Erich Fitzgerald

Erich Fitzgerald
Dr Erich Fitzgerald at a field site.
Source: Museum Victoria

Senior Curator, Vertebrate Palaeontology

I am a palaeontologist who investigates the evolutionary history of aquatic vertebrates, especially marine mammals such as whales, seals and sea cows. This research involves exploring the fossil record as well as investigating aquatic adaptations of living species. I seek to document the diversity, evolutionary relationships and palaeobiology of marine vertebrates through time and uncover the drivers of their evolution and extinction.

Prior to joining Museum Victoria’s ongoing staff as Curator of Vertebrate Palaeontology, I was a Smithsonian Institution Postdoctoral Fellow at the National Museum of Natural History (Washington, DC: 2008–2009), and was the Harold Mitchell Fellow at Museum Victoria (2009–2012).

Education

Ph.D. (Earth Sciences): Monash University, 2008
B.Sc. (Earth Sciences and Zoology): University of Melbourne, 2003

Research

My major ongoing program of research involves the documentation and analysis of the little-studied fossil record of marine mammals in Australia. Further afield, I collaborate with colleagues studying fossil marine mammals from México, New Zealand, Papua New Guinea and the U.S.A. Studying the evolution of marine mammal diversity across geologic timescales permits us to track the impact of profound environmental changes on ocean ecosystems. At another scale, we can explore how and when the remarkable biological adaptations of today’s whales, dolphins and seals evolved. I am interested in the questions opened up by looking at extinct and living marine mammals as a continuum: to understand the past we must grasp the present. Consequently, I am keenly interested in the taxonomy, anatomy and natural history of living species of marine mammals.

At its core, my research and that of my students integrates study of biodiversity and evolutionary relationships (taxonomy and phylogeny), anatomy (especially osteology, or the study of bones), palaeobiology (functional morphology and biomechanics), palaeoecology, and large-scale patterns and processes in the history of life (macroevolution).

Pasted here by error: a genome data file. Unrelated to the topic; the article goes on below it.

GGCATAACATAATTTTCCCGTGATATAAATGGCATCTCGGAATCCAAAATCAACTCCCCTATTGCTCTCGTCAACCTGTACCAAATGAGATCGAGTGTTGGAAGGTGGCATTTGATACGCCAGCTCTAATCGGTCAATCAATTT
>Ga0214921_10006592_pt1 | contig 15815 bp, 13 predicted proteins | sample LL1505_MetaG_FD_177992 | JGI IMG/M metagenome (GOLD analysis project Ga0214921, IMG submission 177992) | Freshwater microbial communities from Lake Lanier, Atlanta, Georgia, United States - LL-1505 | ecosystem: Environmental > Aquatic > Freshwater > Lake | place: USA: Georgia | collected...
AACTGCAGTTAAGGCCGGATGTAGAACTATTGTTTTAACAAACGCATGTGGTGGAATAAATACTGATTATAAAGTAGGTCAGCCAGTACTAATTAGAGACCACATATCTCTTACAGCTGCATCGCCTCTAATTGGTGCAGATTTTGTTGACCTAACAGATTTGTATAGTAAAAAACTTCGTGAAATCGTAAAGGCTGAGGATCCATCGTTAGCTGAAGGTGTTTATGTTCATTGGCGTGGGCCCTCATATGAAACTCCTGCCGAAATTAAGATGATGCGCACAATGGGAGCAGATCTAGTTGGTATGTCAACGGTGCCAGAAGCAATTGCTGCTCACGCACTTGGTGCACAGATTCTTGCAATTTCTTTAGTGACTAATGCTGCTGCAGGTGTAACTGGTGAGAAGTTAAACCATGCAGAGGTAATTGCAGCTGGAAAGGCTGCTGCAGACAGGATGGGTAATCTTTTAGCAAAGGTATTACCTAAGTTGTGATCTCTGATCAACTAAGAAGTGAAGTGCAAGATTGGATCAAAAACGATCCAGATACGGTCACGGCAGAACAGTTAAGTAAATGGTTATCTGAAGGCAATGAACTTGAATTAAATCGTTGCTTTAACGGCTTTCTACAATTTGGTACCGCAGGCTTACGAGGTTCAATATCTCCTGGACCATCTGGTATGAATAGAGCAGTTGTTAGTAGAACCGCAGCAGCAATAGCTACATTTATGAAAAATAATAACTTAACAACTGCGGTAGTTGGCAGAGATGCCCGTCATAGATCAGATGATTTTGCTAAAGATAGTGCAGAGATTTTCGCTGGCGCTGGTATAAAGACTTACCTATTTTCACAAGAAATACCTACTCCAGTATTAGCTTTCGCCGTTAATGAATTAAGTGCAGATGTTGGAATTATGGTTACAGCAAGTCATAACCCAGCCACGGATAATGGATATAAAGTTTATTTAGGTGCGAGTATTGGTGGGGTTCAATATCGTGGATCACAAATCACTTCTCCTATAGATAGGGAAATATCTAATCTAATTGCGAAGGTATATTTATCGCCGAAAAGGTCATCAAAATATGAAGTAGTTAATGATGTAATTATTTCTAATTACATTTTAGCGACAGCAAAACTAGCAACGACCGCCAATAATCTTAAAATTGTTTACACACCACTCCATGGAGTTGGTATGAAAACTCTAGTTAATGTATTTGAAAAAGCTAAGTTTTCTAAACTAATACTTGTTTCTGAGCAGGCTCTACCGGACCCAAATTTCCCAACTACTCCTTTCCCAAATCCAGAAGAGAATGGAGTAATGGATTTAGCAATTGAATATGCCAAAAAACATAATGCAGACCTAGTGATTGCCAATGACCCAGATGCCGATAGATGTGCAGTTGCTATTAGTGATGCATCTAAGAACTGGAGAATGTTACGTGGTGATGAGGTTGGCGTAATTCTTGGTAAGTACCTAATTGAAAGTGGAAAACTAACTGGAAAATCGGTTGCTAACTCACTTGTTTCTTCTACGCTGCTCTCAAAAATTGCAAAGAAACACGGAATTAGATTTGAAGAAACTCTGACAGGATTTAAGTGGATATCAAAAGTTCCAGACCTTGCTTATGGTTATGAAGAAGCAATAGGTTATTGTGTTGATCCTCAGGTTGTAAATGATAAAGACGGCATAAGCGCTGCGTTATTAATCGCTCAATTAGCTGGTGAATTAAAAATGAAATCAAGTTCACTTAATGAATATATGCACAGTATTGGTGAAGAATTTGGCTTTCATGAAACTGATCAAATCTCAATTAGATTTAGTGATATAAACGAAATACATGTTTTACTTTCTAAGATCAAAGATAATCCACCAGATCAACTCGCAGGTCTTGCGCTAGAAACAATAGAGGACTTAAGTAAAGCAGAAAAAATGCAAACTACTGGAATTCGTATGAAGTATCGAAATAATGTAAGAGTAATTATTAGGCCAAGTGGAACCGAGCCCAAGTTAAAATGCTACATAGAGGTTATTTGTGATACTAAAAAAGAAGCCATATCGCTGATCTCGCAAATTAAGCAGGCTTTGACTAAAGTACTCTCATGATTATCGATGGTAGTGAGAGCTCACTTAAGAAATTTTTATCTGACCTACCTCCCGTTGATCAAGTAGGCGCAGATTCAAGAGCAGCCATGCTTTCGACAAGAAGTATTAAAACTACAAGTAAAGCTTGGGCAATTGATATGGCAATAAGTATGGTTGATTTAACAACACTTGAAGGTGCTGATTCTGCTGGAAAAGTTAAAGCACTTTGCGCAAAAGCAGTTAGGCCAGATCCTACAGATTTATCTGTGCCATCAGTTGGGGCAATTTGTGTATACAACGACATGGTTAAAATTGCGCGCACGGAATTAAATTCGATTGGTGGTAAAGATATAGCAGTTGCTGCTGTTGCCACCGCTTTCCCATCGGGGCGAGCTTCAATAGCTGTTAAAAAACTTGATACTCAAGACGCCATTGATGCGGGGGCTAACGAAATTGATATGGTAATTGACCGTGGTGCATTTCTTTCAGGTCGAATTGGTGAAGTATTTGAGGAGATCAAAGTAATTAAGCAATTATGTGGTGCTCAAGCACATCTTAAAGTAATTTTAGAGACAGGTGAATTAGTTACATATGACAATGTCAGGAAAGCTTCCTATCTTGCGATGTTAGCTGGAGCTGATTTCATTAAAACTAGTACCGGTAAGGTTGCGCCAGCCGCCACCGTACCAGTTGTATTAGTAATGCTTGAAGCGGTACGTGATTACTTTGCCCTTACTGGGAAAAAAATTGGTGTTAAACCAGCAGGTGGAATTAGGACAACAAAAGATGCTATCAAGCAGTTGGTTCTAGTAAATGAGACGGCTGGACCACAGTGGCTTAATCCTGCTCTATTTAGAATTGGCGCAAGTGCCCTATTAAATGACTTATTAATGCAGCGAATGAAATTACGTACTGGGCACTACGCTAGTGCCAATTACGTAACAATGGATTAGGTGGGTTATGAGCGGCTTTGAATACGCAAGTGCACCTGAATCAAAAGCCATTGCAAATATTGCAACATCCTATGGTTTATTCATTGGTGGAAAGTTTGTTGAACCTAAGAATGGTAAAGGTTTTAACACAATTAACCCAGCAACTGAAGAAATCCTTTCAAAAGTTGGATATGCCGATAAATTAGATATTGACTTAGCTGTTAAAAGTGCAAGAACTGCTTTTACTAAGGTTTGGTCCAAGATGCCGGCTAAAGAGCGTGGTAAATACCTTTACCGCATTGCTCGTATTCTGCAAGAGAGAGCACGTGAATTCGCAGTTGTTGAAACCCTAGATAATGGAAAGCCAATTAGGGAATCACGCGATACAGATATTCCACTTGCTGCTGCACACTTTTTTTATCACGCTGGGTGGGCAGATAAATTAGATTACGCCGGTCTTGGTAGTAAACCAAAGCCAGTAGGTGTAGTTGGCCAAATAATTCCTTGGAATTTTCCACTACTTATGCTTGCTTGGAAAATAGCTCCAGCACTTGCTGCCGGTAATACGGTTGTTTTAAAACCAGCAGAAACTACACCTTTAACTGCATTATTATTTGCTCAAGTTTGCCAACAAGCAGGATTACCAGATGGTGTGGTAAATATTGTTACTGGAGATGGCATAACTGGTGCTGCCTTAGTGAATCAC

In addition to my primary interest in living and extinct marine mammals, I am involved in the field collection and study of other fossil vertebrates in Victoria, including sharks, aquatic reptiles, seabirds, dinosaurs and land mammals.

Research Students

My team includes Honours and PhD students actively involved in pioneering projects that explore fundamental questions of marine vertebrate evolutionary biology and vertebrate palaeontology in general. Most student projects make extensive use of Museum Victoria’s vertebrate palaeontology and zoology collections and include significant onsite training and experience in working with museum specimens as well as opportunities for fieldwork. I am interested in co-supervising innovative Honours, Masters or PhD projects that tackle ‘big’ questions about the evolution of vertebrates, their anatomy (especially the skeleton!), and the ecosystems that support them.

Current students
Darren Hastie (PhD candidate)
David Hocking (PhD candidate)
Matthew McCurry (PhD candidate)
Angela Olah (Honours student)
Travis Park (PhD candidate)

Last updated 28 February 2013